Planet of the Ducks

22:53, Oct 16 2012

There's a much overused aphorism that states that people fall into one of two categories: those who see the glass as half full, and those that see it as half empty.

Recently I've been grappling with a different version, the slightly less catchy "hilarious satire or deeply troubling home-schooled teen".

I'm referring to this letter to the editor that surfaced a week or two ago. In it Jasmin H, 14-years-old of Scargill, North Canterbury enlightens us as to the real menace presented by homosexuality. You might, if you were the kind of person who ponders this sort of thing, have thought that it was AIDS or even more troubling, the proliferation of fashion and makeover reality programming, but no, it's a far bigger problem than that. Homosexuality, if the words of Jasmin H can be taken at face value, threatens to derail human evolution. And also there are the ducks to think of, who may or may not evolve at a more rapid rate than us (because of their heterosexuality) and eventually be burdened with the responsibility of lauding their more advanced development over us, damn dirty apes that we are, or as Jasmin puts it:

"If homosexuality spreads, it can cause human evolution to come to a standstill. It could threaten the human position on the evolutionary ladder, and say, ducks, could take over the world."

But actually evolution isn't really a thing anyway so the whole imagined future in which ducks are at the top of the food chain is nothing but intellectual point-scoring as far as Jasmin is concerned. Also homosexuality is only something the  Romans popularised (like feeding Christians to lions) so it has no place in the modern world. This is more or less the gist of the argument, but I do encourage you to read the letter in full because my summary really doesn't do this piece of writing justice.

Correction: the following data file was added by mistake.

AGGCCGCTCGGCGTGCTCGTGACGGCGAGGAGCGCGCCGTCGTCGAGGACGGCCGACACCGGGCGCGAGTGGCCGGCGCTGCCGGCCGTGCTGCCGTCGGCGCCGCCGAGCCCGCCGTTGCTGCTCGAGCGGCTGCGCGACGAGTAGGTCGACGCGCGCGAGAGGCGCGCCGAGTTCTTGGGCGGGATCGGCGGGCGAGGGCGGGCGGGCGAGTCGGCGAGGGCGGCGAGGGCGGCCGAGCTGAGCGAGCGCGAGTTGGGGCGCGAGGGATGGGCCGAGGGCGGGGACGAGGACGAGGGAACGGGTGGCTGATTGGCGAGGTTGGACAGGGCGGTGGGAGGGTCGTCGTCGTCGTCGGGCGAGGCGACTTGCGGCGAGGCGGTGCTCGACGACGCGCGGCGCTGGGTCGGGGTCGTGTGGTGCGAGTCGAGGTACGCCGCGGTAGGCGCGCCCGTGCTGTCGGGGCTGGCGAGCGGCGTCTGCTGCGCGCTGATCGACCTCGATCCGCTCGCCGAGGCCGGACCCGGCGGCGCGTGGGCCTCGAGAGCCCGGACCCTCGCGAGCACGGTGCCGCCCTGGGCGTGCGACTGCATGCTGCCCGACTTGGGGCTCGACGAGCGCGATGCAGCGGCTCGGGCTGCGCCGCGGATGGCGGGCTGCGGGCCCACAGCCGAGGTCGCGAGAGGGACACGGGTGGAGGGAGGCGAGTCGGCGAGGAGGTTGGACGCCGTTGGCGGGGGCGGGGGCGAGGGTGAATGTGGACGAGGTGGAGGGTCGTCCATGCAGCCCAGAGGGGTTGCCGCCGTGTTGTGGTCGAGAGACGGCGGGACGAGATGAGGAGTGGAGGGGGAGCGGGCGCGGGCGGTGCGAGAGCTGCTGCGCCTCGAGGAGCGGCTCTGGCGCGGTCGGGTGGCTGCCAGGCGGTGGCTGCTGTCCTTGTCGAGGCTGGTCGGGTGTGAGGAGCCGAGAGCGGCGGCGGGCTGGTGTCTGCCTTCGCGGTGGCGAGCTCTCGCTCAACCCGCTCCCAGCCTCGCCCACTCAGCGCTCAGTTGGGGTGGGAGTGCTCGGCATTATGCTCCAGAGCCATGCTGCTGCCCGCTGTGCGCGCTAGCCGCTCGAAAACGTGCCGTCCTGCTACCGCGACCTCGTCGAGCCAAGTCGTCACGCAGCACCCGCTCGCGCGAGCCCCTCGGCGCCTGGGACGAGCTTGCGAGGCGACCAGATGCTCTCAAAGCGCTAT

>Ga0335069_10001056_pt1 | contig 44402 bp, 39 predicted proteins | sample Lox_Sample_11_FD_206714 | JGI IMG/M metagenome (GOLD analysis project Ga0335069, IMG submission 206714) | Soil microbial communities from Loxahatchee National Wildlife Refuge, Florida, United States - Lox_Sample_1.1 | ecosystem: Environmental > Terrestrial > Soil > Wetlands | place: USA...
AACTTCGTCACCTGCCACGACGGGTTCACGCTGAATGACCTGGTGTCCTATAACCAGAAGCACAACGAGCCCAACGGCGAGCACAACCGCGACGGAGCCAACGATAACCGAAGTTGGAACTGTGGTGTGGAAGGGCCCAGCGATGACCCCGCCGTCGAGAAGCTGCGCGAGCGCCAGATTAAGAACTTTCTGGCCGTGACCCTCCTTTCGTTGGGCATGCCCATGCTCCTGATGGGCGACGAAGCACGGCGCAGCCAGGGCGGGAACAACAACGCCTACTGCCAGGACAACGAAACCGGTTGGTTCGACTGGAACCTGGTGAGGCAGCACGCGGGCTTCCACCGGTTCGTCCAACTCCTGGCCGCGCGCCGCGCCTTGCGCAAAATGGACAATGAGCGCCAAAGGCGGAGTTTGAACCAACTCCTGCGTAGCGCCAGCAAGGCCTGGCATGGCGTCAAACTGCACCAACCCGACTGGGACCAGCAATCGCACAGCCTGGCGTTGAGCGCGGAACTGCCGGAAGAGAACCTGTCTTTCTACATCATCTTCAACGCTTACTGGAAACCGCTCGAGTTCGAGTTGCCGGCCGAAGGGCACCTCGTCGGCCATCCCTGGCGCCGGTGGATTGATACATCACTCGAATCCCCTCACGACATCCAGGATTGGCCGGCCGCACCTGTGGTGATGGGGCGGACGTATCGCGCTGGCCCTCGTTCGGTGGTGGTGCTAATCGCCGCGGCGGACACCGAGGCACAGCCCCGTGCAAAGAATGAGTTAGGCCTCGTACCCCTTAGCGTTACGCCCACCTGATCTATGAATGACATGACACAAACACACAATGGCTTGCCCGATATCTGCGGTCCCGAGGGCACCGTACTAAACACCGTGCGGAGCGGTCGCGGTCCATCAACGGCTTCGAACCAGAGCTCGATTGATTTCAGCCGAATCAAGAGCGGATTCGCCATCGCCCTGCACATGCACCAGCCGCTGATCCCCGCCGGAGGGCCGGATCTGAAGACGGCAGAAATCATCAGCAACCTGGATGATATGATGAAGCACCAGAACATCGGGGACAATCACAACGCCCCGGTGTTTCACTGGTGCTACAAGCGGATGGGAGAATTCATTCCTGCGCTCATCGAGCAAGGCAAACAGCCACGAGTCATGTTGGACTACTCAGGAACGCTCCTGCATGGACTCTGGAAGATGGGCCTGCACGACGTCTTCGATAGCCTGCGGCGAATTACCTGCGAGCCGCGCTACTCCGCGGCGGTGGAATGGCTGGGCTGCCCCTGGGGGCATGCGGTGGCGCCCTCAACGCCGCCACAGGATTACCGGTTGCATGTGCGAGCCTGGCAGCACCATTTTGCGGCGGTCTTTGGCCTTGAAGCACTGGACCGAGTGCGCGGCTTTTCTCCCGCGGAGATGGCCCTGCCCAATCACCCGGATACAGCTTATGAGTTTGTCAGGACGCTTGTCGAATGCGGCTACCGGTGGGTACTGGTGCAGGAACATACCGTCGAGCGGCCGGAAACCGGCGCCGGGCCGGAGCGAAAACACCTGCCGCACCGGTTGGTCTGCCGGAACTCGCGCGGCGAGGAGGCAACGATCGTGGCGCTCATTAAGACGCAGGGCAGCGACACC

The letter has since been picked up on by American sites like The Huffington Post and I've read it myself several times and even now I just can't decide if this is the most brilliantly written satire ever to grace the letters page of a New Zealand paper, or if it's a jolly good reason to wish myself off this planet and as far way from the rest of humanity as a space programme funded by an energy drink will allow (24 miles to be exact).


Every time I think I've decided which one it is I swing back the other way, so in the interests of making clear my own thoughts on the topic I thought I'd break it down into pros and cons, fors and againsts.

Reasons to believe this letter is the awesomely satirical work of a comedy genius:


Reasons to believe this letter genuinely is the depressing work of an actual home-schooled teenager:

So that's why I can't decide whether this letter is genuine or genius, though on reflection I might be leaning towards the former if only because I desperately want it to be the latter and this could be affecting how much weight I'm giving to the first set of bullet points.

If I could just go ahead and believe in things that I wanted to be true but which the evidence didn't support I wouldn't be an atheist, after all. Occam's razor is slashing away at my faith in humanity just a little and, upon reflection I think it more likely than not that this letter is the real deal. I really, really hope that it's not but I think that's just me wanting not to be incandescently furious at a minor.

But what do you think? Are there any points for or against that I've missed? Do you think this is the handiwork of a home-schooled teen or a hilarious troll?

Update: Damn, I just found out that Jasmin is for real. Now foraging for chocolate to cope with the overwhelming despair I feel at the loss of the great talent that was 42-year-old Bevan. Sigh.

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